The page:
boarding the lifts. Multiple entrance floors result in additional stops, which has an effect on the round-trip time, impacting both quality of service and handling capacity. Shuttle lifts or escalators carrying people from the basement floors to the main entrance help eliminate these additional stops.[6] Buildings with multiple entrance floors with mixed traffic are particularly susceptible to reverse journeys at peak times. This is because any lift stopping at an upper entrance for a passenger to alight is also likely to have been allocated an up call from this entrance. Figure 7 shows the number of reverse journeys for the sample building with a single and double entrance. For the double-entrance simulation, the entrance bias was 50% to each floor. The traffic was split 45% incoming, 45% outgoing and 10% interfloor. If reverse journeys are not allowed, there is a corresponding increase in waiting time.

Lunch Peak During the lunch period, a typical traffic split is 45% incoming, 45% outgoing and 10% interfloor.[12] Figure 4 shows simulation results for this lunchtime split, with and without reverse journeys. As would be expected intuitively, with the traffic more evenly divided in the up and down directions, there are more reverse journeys (if allowed). As the dispatcher optimization process only chooses a reverse journey when it improves the time to destination, the performance improvements are more significant than for up-peak traffic.

Implications of Design Choices Not All Lifts Serve All Floors A common-sense rule of group lift designs is that all lifts in a group should serve the same floors.[6] Ignoring this rule is generally a false economy. If it is, for some reason, not possible to let all lifts serve all floors, it is a good choice to use a DCS, as the system knows which lift serves a passengerâ&#x20AC;&#x2122;s arrival and destination floors. [7] However, reverse journey situations are more likely, because fewer lifts are available for some trips. An example is given in Figure 5, in which the new call can only be served by L3. An allocation of the new call causes a reverse journey for the passenger waiting on floor 2. If the control system excludes allocations with reverse journeys, the call must be refused. To demonstrate the effect of one lift not serving the top floor, the simulation yielding results in Figure 4 was repeated, with only one lift serving the top floor. The results in Figure 6 demonstrate the impact on performance by not having all lifts serve all floors. However, by allowing reverse journeys, the degradation of performance is reduced.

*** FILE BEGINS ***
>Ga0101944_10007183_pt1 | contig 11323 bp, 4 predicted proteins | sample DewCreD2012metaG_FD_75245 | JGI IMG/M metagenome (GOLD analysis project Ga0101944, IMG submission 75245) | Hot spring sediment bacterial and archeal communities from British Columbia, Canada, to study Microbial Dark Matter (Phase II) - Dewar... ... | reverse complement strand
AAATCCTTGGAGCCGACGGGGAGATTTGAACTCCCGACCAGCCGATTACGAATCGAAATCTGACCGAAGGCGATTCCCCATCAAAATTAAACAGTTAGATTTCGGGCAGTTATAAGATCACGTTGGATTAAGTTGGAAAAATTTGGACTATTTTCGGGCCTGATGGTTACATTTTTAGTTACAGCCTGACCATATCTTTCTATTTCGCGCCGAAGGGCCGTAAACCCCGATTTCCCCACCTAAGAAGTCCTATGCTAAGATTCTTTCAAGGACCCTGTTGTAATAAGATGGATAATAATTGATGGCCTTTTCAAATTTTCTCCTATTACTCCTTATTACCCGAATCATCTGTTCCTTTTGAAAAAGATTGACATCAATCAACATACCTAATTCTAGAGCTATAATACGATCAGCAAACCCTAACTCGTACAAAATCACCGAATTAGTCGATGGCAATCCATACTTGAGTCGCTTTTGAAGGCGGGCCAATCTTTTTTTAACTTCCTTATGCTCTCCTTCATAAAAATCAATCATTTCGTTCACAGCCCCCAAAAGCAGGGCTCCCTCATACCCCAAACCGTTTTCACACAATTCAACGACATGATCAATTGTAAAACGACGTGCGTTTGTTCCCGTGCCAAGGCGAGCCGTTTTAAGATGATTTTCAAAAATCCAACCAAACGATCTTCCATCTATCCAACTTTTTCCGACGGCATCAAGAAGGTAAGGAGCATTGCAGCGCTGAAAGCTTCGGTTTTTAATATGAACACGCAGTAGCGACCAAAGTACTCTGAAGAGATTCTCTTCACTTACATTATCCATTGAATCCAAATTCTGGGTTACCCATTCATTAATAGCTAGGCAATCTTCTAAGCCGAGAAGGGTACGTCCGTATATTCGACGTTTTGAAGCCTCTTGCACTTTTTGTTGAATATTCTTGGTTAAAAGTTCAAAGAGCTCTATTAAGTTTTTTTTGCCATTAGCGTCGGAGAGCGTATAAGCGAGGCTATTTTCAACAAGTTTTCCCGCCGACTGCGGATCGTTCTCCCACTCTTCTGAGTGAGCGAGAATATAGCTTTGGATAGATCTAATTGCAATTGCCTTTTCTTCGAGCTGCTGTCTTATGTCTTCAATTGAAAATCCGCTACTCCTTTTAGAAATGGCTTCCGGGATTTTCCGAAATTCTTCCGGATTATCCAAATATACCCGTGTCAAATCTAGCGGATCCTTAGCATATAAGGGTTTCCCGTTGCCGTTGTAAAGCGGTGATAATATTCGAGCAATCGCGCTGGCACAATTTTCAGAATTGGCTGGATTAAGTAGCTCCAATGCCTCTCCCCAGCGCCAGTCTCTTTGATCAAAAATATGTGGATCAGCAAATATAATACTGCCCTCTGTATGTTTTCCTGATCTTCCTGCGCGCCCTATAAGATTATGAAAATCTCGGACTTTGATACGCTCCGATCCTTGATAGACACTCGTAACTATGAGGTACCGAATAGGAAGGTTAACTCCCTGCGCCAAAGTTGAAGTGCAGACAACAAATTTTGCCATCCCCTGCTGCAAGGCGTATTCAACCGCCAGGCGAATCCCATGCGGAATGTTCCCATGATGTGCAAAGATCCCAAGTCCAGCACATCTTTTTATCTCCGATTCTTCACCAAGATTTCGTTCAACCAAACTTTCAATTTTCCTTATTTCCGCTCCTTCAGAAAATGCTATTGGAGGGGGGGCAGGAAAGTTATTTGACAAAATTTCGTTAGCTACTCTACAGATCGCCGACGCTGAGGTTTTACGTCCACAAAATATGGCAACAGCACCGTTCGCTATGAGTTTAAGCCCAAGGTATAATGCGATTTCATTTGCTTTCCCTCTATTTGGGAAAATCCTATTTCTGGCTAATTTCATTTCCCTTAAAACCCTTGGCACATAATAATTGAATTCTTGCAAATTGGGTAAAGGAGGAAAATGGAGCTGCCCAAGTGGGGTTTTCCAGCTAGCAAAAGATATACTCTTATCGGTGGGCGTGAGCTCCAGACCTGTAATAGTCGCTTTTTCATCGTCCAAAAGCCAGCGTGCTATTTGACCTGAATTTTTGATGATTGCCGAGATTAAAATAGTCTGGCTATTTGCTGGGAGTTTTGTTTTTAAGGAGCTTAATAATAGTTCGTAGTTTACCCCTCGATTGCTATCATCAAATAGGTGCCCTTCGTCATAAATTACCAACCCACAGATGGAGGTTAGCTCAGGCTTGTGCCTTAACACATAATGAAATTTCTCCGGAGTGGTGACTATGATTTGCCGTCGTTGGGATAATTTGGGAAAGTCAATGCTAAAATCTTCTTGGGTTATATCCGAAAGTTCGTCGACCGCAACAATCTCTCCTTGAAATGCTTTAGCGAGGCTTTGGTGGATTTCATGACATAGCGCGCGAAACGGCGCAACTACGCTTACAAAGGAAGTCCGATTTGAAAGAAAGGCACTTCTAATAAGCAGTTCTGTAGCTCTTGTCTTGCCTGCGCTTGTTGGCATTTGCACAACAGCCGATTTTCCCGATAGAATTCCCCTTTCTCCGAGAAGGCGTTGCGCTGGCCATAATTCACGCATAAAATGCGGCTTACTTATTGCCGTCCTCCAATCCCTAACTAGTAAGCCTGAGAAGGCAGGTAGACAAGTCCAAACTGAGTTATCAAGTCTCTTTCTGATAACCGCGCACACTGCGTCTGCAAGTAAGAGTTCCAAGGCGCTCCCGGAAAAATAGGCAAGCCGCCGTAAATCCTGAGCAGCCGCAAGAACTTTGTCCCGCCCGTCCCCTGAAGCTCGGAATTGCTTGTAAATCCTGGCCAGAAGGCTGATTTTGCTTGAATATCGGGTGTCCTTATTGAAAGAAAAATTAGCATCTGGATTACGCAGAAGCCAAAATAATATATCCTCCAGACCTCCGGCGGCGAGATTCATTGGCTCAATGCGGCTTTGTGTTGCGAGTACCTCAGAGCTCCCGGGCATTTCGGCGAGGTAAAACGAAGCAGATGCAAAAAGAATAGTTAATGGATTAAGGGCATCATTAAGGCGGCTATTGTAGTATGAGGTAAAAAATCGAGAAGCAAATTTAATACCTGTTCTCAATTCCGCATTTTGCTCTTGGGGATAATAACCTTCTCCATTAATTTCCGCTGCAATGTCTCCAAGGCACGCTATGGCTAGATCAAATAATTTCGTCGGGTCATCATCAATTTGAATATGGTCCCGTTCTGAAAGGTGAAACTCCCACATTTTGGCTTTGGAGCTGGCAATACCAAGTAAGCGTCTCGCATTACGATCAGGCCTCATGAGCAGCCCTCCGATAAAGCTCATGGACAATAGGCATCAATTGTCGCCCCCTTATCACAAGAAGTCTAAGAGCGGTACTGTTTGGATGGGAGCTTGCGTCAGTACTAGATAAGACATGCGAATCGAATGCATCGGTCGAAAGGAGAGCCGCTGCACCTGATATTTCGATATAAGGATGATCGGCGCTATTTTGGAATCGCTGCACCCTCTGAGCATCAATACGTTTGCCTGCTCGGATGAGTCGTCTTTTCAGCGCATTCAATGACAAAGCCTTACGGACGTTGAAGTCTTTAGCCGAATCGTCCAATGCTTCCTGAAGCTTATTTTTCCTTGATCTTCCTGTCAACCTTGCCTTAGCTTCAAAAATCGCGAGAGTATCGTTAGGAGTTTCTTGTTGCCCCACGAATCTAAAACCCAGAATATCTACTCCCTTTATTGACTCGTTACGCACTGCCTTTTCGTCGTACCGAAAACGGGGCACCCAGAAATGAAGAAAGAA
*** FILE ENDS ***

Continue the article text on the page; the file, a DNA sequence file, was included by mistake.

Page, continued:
Restaurant, Meeting and Other Busy Floors Many office buildings have dedicated staff restaurants[13] that affect morning and lunch traffic. Restaurants, meeting rooms and other busy floors are preferably located in the basement or on the Continued

Multiple Entrance Floors Some buildings have multiple entrance floors. These multiple entrance floors can be at different street levels or serve car parks in basement floors below the main entrance lobby. An entrance floor becomes relevant if there is a significant number of passengers


ELEVATOR WORLD India â&#x20AC;˘ 1st Quarter 2015 â&#x20AC;˘

Figure 5: Reverse journeys become more likely when not all lifts serve all floors.

second floor, and should be served separately by escalators or shuttle lifts. The traffic of restaurant floors can be treated as additional entrance floors.[6] Strakosch recommends never locating a restaurant/cafeteria at an intermediate floor of a lift group.[6] As with multiple entrance floors, these busy floors are particularly susceptible to reverse journeys at peak times.

Figure 9: Waiting time (solid line) and time to destination (dotted line) without reverse journeys

Figure 6: Results showing that allowing reverse journeys reduces the degradation in performance caused by not all lifts serving all floors.

Figure 10: Waiting time (solid line) and time to destination (dotted line) allowing reverse journeys